Leopoldo Antonio Carrillo (August 6, 1881 – September 10, 1961),

Actor. (Newscom TagID: dpphotos056937)     [Photo via Newscom]leo_carrillo13-646039_2img_1282fillwind

IT WAS down to that astounding home he’s fashioned, down in old Santa Monica canyon that I went to meet Carrillo. His ancestors used to own the whole southern end of California. Time and fate took it away from them. But now Leo has bought back ten acres of it, and he’s built a house that’s three years old and looks and feels a hundred! Into it, he’s crammed the sight and feel of life as it was lived here a century ago. That’s one spot where his sentimentalism runs riot. The tradition of old Spanish California is his fetish. “Might as well dynamite Plymouth Rock,” he mutters, “as forget California’s traditions!”

He exults in that house. His own hands pushed the plaster around, laid the home-made bricks. “Built it myself,” he glories, “and tried to give it the savour of the things my forefathers had.” Architects call it a crazy house. “Can’t put it in blueprints a-tall!” they complain; “all y’c’n do with a house like that is build it!” And love it, Leo adds. There’s a fence all around his ten acres, but the gates are never closed. There’s no door-bell to his house; they didn’t have ’em in old California. When I drove in, Carrillo’s voice was booming laughter from an upstairs room with a veranda that climbed down to the patio. I mounted and found myself walking into his bedroom. He was deep in a big chair, with not a thing on but a grimy beret, an ancient pair of trunks and a pair of canvas sneakers. His body was nut brown, because he roams like that, all over his domain when he’s not working. Three neighbours were there with him, sprawled on his bed, his chairs. Folks drop in What Life Has Taught Leo Carrillo on him all the time, unannounced. Friends, neighbours, utter strangers. You’re as likely to see a banker from New York or a tourist from Iowa wandering about the place. Leo doesn’t mind; he likes it. Hospitality —old California tradition. Except when they steal souvenirs from his house and run up long-distance bills on his phone. There was the time at a party when a stranger, but a guest, asked if he might use the phone. “Sure,” said Leo, and showed him a private booth. There was a ninety-seven dollar charge on Leo’s next phone bill for the New York call that the man had put in. “A lousy trick,” commented a Hollywoodian who heard the tale, “No—I don’t think a man can be a louse. When he seems to be, it’s only that he’s sick inside, sort of.” But, the next party Leo gave, he had the phone company disconnect his number until the party was over! “Y^TELL, anyway, as I was saying, * * there were these three friends there when I walked in, and Leo as telling a story about a souse. It seems the souse went on the wagon and was pouring away all his liquor. But in farewell, he took a goodbye drink from ch bottle. Well, Leo was acting it all out, and by the time the yarn was over, all of us were laughing like idiots, because Leo’s as good an actor off the screen as he is on. Though he can portray a drunkard perfectly, the most he, himself, drinks is a glass or two of wine with his meals. He doesn’t smoke either, and yet there’s always cigars, cigarettes, even pipe tobacco for his guests. “I’m glad you came,” Leo yelled to me when the story was over. “Come and see the place.” He waved adios to his friends, and off we went. Down into the patio, we went. Huge hand-shaped bricks created a towering fireplace. Walls were of aged plaster,—time-worn beams. “How old do you think it is?” he crowed.”Looks a hundred,” I admitted. “Three years!” he grinned. “Look at the crooked bricks. Had some Swedish bricklayers, with square minds. They wanted to lay ’em mathematically straight. ‘You bane make das house all screwy,’ they told me when I pushed the bricks around. The plasterers called me names when I’d come along to their nice straight edges and push the plaster around with the heels of my hand till it’s like that!” He showed the doorways, the arches, irregular, rough, lumpy, mad—and beautiful. “That’s the way my fathers’ fathers had it. That’s the way I wanted it. My house is my personality, and the only way I could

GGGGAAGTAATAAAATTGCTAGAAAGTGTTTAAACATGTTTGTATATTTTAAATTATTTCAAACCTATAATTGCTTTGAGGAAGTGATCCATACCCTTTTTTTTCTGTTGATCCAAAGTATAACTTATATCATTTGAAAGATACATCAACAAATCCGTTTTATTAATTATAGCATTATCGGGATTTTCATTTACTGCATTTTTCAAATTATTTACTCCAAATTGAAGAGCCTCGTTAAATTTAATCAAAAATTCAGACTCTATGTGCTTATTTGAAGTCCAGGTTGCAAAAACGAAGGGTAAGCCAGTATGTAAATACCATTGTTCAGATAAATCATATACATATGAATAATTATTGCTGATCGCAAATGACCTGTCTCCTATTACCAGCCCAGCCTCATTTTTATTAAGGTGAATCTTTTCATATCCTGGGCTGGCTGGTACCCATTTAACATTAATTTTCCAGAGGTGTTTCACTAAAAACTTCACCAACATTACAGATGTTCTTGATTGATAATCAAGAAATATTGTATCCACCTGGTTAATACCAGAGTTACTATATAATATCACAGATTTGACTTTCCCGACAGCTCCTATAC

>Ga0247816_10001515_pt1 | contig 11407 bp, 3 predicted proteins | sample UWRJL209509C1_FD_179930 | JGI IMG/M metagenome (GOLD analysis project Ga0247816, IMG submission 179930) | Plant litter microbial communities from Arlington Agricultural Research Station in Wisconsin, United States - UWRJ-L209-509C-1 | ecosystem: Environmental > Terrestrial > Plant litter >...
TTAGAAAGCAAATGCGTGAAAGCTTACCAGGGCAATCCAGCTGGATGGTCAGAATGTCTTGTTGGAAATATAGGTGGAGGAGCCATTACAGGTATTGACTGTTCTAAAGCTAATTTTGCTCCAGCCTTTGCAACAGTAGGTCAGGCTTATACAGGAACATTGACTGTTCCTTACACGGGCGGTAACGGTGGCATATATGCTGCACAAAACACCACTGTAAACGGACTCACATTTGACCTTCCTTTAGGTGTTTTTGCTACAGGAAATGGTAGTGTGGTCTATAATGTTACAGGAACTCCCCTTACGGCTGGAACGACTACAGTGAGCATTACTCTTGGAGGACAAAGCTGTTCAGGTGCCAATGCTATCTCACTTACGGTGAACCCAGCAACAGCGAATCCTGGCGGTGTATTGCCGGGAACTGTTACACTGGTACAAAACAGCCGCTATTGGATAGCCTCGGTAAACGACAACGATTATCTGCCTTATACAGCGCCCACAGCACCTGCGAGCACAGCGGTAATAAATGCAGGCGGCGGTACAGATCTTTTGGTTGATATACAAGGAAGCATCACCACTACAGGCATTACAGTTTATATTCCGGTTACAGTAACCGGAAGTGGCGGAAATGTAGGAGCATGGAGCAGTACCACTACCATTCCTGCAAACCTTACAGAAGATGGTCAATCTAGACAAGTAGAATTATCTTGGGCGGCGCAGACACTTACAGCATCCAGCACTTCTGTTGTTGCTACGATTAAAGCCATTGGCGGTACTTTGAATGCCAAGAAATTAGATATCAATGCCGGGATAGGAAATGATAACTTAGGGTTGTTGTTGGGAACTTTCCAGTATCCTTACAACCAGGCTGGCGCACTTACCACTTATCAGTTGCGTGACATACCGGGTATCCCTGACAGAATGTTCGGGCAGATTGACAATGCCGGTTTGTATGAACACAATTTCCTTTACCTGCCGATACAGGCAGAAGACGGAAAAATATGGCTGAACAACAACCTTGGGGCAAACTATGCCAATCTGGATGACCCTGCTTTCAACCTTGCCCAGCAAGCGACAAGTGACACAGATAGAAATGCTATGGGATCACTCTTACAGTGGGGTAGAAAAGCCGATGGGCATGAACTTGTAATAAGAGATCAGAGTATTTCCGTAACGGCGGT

TJE GRINNED at a brown-streaked, A * artificial, dirt-caked doorway. “Looks like a li’l Mexican kid had rubbed himself all over that trying to learn to walk, huh?” he grinned. “I had ’em dirty it up so it’d look that way.” And Leo laughed. A calf’s tail served as a door-pull. “They didn’t have door-knobs in those days,” he said. We stepped into a living room that sprawled like a lazy wench. And the room was mad with color. Great divans ; chairs of unborn calves’ skin ; huge hand-hewn tables; rawhide thongs, instead of nails, holding in place overhead beams of eucalyptus, cut whole from the trunk of the tree. Logs smoldered in a gigantic fireplace. Things, things, things everywhere—and all redolent of old California. I noticed names over the windows, doors — “Octavio,” “Eulogio,” “Atala”—there was a small red cross after that last one. “Adela,” “Elisa,” “Carlos” —these too had crosses. “My brothers and sisters,” said Leo, and his face showed pride and worship. “Eulogio—he’s in New York; chief engineer for the Rockefellers; started here with a shovel; I called him Jack. The crosses?—those are the ones who have gone on. It’s an old family custom to have their names over each portal—it helps keep them with us, living with us, even after they’ve gone.” Leo spoke sadly. There were other scores of things that breathed of days long since gone. And yet, by some miracle of arrangement, no air of a museum. It was a home, that was lived in and loved. That was all. And enough! He talked of love. “When a man ceases to think of love, he ceases to be interesting.” Love means, to Carrillo, love for mankind. He’s famous for his free gift of himself and his talents and his time to any and every worthy benefit that asks. “I feel it my duty and my privilege,” he stated, “to give of what talent or unique ability God has endowed me to those less fortunate.” He talked of his home, his philosophy —”There’s only one aristocracy —that’s not the aristocracy of birth I don’t lean on dead kin.” Bees hummed; water trickled plangent; the sun caressed. “People who count aren’t measured in wealth or family but in what they are and have done — their station doesn’t matter—the only aristocracy is the aristocracy of brains” A little later, I returned to Hollywood and telephones and street-cars and typewriters and 1935. Leo went fishing: